By MICHAEL HAMAD, firstname.lastname@example.org
10:30 AM EDT, March 31, 2014
At 21, an age that finds many of us grinding it out in unpaid internships or entry-level jobs (if we're lucky), vocalist Cécile McLorin Salvant had already won the 2010 Thelonious Monk International Jazz Competition, one of the jazz world's most prestigious honors. By 23, she'd released an astonishing album, "WomanChild," earning critical raves and a Grammy nod in the jazz vocal category (she lost to fellow rising star Gregory Porter). For a young musician, "WomanChild" sounds nothing like the work of a nervous rookie; Salvant arrived fully-formed, a virtuosic, shape-shifting singer with a love for near-ancient songs.
How Salvant interprets standards and long-shelved nuggets is often surprising, yielding kinetic results; last summer, at an outdoor concert in Harlem, a group of older, well-dressed folks — electrified by Salvant's deep-pocketed take on the Harry Warren-Al Dubin standard "You're Getting to Be a Habit With Me" — danced spontaneously near the stage.
"There have been moments at concerts that have been amazing for me," Salvant said by phone from her new home in Harlem, where she'd moved from Miami only a month before. "The whole experience has been shock after shock…When we have a sold-out gig it's incredible, and it's been happening more and more. It's insane that I even have an album out on a label."
Salvant wasn't new to the studio environment when "WomanChild" sessions commenced. At 19, she recorded "Cécile," an album's worth of songs, with Jean-François Bonnel's Quintet in Paris. She finds certain things about the recording process bothersome; the lack of audience, she said, "takes away from that give-and-take." Salvant bristled when she thought of re-recorded and overdubbed parts, and prefers — like many jazzers — to get her ideas down in no more than one or two attempts.
Still, there are upsides to being in the studio. "You don't have to deal with a sound system that is not so great on certain stages," Salvant said. "You can hear yourself better than anywhere else. The volume is controlled, and that directly affects how I sing. Typically, I'll sing a lot softer." For the next go-round, Salvant hopes more of the recording will happen with the musicians playing together in the same room, rather than isolated in sound-proof booths.
"I've been thinking about it a lot, because I want to figure it out," Salvant said. "My favorite tracks that we recorded, in terms of the process and feeling, were duos with Aaron Diehl, without headphones... Typically, engineers will find that the sound is better when the sound is isolated. That's the ideal for them, and it makes for a beautiful-sounding record. But you're always going to lose that sense of immediacy or connection, that ability to look at [other musicians] directly instead of behind the glass, turning your head at a certain angle. Maybe I'm just old-fashioned."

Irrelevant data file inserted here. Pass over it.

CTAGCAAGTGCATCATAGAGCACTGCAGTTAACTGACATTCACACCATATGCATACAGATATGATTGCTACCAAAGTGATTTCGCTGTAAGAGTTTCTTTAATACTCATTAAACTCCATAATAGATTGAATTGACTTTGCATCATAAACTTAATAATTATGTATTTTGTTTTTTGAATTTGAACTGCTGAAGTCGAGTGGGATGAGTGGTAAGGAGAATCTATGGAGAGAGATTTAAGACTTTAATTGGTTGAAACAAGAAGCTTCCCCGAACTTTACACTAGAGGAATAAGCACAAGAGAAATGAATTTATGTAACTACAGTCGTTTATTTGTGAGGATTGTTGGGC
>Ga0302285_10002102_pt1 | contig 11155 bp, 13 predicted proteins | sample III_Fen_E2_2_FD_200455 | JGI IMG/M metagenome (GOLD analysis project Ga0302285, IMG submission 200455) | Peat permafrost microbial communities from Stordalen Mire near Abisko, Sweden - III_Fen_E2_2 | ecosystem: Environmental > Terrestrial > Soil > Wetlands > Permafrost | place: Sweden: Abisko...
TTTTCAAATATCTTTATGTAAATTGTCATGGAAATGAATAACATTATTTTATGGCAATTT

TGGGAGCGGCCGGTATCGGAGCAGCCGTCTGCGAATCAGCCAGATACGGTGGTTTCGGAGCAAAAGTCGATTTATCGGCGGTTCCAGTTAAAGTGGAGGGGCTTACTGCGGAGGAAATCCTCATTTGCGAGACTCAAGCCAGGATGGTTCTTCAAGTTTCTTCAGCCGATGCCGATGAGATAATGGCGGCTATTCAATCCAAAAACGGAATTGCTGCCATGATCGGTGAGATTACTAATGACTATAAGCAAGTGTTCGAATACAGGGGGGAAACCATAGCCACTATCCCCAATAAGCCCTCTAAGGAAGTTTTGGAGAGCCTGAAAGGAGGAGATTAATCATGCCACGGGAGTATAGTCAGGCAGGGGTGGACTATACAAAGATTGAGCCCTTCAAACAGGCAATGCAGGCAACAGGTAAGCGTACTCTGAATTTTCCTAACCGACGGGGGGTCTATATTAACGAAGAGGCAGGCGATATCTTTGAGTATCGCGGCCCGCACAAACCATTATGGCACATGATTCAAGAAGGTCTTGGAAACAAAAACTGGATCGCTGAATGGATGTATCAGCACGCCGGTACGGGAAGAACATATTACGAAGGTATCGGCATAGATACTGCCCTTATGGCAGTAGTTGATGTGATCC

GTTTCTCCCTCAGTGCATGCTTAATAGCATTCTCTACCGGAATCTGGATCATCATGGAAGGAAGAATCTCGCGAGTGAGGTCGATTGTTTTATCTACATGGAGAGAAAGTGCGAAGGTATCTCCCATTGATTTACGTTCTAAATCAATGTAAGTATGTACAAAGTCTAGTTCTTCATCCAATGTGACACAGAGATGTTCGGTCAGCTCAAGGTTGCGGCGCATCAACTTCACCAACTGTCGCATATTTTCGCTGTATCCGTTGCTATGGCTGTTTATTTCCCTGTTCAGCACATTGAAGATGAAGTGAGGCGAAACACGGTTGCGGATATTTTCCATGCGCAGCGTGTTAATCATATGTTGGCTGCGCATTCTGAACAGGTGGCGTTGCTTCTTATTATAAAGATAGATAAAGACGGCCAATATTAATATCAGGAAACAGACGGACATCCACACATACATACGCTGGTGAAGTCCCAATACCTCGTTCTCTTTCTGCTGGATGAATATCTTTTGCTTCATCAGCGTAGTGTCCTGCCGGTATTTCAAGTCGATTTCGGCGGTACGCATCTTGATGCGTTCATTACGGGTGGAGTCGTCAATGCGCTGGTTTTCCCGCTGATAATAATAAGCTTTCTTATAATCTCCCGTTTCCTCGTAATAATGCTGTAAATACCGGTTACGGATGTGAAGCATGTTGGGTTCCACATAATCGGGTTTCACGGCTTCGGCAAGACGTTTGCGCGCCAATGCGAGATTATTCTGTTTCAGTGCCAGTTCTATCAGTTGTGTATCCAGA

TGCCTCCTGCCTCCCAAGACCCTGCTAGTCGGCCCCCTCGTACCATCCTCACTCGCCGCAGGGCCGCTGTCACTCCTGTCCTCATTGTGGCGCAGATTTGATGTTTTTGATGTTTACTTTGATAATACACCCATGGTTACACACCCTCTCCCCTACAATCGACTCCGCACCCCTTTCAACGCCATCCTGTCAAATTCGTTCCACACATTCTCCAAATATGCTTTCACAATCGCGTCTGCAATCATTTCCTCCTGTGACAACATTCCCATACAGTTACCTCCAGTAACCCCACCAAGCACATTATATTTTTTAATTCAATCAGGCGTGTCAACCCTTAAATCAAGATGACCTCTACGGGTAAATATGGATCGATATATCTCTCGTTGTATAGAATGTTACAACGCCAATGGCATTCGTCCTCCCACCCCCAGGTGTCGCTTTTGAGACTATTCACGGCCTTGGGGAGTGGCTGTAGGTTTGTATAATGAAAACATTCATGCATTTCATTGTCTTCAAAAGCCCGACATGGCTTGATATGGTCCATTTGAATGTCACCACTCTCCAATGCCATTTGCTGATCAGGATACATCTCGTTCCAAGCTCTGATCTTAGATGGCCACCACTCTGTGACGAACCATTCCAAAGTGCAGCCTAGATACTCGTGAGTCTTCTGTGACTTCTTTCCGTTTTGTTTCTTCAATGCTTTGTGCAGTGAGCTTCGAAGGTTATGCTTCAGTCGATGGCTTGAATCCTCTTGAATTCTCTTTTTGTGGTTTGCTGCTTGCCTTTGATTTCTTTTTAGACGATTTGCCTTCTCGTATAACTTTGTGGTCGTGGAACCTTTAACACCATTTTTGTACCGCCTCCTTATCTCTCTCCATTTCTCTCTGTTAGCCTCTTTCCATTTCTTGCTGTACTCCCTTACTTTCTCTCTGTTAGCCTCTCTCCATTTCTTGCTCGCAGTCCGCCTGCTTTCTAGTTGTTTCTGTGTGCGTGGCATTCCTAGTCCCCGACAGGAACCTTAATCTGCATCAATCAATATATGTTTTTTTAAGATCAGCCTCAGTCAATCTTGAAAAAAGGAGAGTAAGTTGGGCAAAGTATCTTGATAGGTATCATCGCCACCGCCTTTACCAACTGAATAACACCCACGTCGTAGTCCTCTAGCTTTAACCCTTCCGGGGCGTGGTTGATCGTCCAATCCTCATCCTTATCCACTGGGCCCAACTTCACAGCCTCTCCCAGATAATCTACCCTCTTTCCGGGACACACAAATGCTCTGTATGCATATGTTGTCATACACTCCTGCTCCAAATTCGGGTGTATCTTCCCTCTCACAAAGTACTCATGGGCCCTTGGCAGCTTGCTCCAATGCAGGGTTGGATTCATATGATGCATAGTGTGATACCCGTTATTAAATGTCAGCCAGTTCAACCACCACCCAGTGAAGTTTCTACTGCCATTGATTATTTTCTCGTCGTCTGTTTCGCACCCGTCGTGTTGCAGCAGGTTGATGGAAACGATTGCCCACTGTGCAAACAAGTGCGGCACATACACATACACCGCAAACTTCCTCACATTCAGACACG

Repertoire-wise, Salvant gravitates towards standards or obscure songs with unusual rhythmic tics or hints of melodic weirdness.
"They usually have something bizarre in them," she said, "something different than what we typically hear... I also like to sing songs that I can really identify with and that I have a perspective that makes me somebody able to sing those lyrics." It's not enough for a tune to be beautiful; she has to have the feeling of being credible, although "I'm mostly fascinated by the stories, the characters they portray and the rhythm of the songs…It's become almost central to the way I sing." She listens to Lil Armstrong and Ethel Waters, and also singer-songwriters and hip-hop artists. "A lot of songs I choose are older songs," Salvant said, "from the '20s or '30s, or even older. I love folk songs."
After her recitative-like take on Fats Waller's "Jitterbug Waltz" (she said she recorded her take as a solo), Salvant slides and shudders, with near-Middle-Eastern intonation, into the Harry M. Woods song "What a Little Moonlight Can Do," written in 1934 and recorded a year later by Billie Holiday and Teddy Wilson's Orchestra. Salvant composed "WomanChild," the title track, herself, a modal-jazz story with semi-autobiographical undertones: "WomanChild staggers, a hesitative step / How can they expect a girl to walk in stride / She can't stand erect without someone beside."
Much of the credit behind the success of "WomanChild" is owed to her exceptional band (led by pianist Aaron Diehl), who matches Salvant's free associations step-for-step, changing tempos and rhythmic feels on the fly. They push when Salvant rises and recede when the singer gets introspective, as on the Gordon/Revel number "There's a Lull in My Life" (previously recorded by Ella Fitzgerald, among others). "The clock… stops… ticking…" Salvant intones, sculpting words more than singing them. There's a palpable, almost synesthetic sense of the physical in her phrasing. "The world stops turning… everything stops but the pain in my heart that keeps burning."
On April 5, Salvant performs at West Hartford Town Hall, as part of Jazz for Juvenile Diabetes, a cocktail-attire affair hosted annually by Dr. Steven Sussman. It's a must-attend event for singers; while Salvant herself doesn't regularly go out to hear other vocalists, a recent performance by cabaret singer Maude Maggart served up some new song ideas.
"I didn't expect to want to take notes, but I ended up writing down the songs she was singing," Salvant said. "I like to find singers who are less well-known."
CÉCILE MCLORIN SALVANT performs on Saturday, April 5, at West Hartford Town Hall, 50 S. Main St., West Hartford. Event begins at 7 p.m. Tickets are $150 (hors d'oeuvres, drinks, dinner and dessert). Information: jazzforjuvenilediabetes.com.
Editor's note: This story has been edited from an earlier version to correct the spelling of Maude Maggart's name.
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